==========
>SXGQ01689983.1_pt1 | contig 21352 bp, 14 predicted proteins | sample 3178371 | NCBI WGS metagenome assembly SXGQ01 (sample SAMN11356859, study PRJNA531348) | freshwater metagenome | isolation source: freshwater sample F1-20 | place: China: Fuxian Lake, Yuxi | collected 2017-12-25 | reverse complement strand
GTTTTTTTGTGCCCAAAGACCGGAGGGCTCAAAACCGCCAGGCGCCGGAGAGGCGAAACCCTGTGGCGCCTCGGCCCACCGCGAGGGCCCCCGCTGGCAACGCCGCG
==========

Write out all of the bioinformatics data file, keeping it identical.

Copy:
>SXGQ01689983.1_pt1 | contig 21352 bp, 14 predicted proteins | sample 3178371 | NCBI WGS metagenome assembly SXGQ01 (sample SAMN11356859, study PRJNA531348) | freshwater metagenome | isolation source: freshwater sample F1-20 | place: China: Fuxian Lake, Yuxi | collected 2017-12-25 | reverse complement strand
GTTTTTTTGTGCCCAAAGACCGGAGGGCTCAAAACCGCCAGGCGCCGGAGAGGCGAAACCCTGTGGCGCCTCGGCCCACCGCGAGGGCCCCCGCTGGCAACGCCGCG